2. Marshall says on pages 165-166: “Of course it’s a terrible shame that anyone cooperated with the Nazis. That’s easy to say, sitting in a leafy twenty-first century American or English neighborhood! But what is surprising about murder and cowardice from an evolutionary point of view? It’s just as Dawkins and Hauser predict: one looks out for one’s own, not for the ‘out-group.’ What’s surprising is when people risk their lives to save people of another race.”
I actually like this point because I myself can be quite timid. I can easily rhapsodize about how I would have done the right thing in the time of the Nazis or segregation, but who knows? Perhaps I would have been most concerned about protecting my own skin and not making waves. That’s why I admire the Christians (and others) who loved people enough to do the right thing, at potential risk to themselves. In my opinion, that’s the strongest argument for Christianity: that it can give people the courage to do what’s right, even when it’s hard.
3. And yet, Marshall states on page 172: “‘Accepting Jesus’ does not, I admit, magically transform the beast within. Jesus didn’t say it would.” I think that Christianity advertises itself as something that does change people, since II Corinthians 5:17 affirms that those in Christ are new creations, and Paul’s Gospel concerns the death of the old, fleshly, sinful man and the birth of a new man who walks in the Spirit and serves righteousness. But the problem is that so many Christians don’t appear to be new creatures. I’m not going to get on my high horse and smugly say that they’re not “real Christians”, as do many evangelicals whom I know (as if they’re so perfect). But I do wonder at times if Jesus changes people and, if so, how, for I myself realize that there is a “beast within” me, and me saying the sinner’s prayer several years ago did not make that beast magically go away.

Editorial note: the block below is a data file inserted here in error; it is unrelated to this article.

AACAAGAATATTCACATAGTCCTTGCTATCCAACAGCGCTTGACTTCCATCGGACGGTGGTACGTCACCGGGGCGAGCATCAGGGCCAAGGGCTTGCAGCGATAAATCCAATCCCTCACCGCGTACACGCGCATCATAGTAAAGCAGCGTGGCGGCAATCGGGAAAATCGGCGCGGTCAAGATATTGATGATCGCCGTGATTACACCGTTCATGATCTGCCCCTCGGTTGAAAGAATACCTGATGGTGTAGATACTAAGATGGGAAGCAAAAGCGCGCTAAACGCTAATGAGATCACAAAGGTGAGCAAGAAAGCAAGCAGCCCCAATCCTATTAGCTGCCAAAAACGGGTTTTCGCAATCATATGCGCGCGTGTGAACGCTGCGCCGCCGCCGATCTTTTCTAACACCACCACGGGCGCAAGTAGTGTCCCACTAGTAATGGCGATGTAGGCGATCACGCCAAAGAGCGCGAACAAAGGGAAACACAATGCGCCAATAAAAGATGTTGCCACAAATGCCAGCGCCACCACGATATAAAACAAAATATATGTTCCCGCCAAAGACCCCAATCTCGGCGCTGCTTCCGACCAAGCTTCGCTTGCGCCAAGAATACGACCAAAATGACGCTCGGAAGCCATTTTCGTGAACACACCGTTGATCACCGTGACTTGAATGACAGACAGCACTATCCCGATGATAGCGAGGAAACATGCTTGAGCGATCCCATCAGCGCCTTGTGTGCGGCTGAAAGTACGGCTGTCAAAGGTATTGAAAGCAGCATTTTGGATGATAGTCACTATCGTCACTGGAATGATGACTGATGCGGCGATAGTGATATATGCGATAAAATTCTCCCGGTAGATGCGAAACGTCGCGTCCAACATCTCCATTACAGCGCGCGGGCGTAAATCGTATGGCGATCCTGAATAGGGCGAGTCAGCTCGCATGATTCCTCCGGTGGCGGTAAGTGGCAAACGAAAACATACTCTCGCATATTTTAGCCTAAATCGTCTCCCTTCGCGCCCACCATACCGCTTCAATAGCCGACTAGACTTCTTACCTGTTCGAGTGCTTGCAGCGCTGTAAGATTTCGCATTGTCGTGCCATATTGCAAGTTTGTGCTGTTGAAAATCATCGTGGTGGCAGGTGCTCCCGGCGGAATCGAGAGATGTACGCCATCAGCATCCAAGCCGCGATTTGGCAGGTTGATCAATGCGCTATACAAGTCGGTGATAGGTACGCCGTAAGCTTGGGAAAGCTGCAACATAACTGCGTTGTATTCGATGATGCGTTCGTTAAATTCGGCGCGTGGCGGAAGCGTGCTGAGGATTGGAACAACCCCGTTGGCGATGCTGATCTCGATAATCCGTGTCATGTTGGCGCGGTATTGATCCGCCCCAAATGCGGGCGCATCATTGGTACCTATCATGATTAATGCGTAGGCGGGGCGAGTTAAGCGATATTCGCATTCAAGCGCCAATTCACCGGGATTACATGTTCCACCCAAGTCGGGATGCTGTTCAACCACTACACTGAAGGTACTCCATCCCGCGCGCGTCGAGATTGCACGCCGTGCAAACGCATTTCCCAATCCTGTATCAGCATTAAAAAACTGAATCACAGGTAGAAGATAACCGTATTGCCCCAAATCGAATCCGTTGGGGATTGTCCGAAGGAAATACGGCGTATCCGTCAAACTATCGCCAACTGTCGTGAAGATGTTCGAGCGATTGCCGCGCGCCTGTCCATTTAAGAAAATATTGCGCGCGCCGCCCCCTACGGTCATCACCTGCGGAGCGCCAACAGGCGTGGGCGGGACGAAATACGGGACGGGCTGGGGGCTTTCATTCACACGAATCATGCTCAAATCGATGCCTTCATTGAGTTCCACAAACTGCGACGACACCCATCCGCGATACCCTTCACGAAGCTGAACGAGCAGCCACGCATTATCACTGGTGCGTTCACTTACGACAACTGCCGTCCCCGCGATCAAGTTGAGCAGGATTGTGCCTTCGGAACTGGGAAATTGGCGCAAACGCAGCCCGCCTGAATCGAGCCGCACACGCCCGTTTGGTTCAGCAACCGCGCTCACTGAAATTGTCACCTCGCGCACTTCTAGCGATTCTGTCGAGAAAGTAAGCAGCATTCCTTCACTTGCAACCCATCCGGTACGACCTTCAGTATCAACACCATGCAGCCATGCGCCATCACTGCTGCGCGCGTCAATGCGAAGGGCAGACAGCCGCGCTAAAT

I think that, on some level, change can come if we really want it (and I’m talking about really wanting it, not feeling that we have to want it because God will send us to hell if we don’t). An experience or new knowledge may convince us that our current way of doing things is wrong and so we should pursue an alternative path. But I also believe that there is a place for trying to make the best out of who I am now, rather than waiting for God to zap me and make me different. I think of my introversion, for example.
On the issue of change, see Bruce Gerenscer’s excellent post, Does Jesus Change People?
4. Marshall says on page 163: “Did Jesus only care about Jews, as Dawkins claimed? Or is Harris right that the gospel teaches us to hate Jews? Perhaps we should leave Dawkins and Harris to hash it out between themselves and come up with a single coherent accusation?”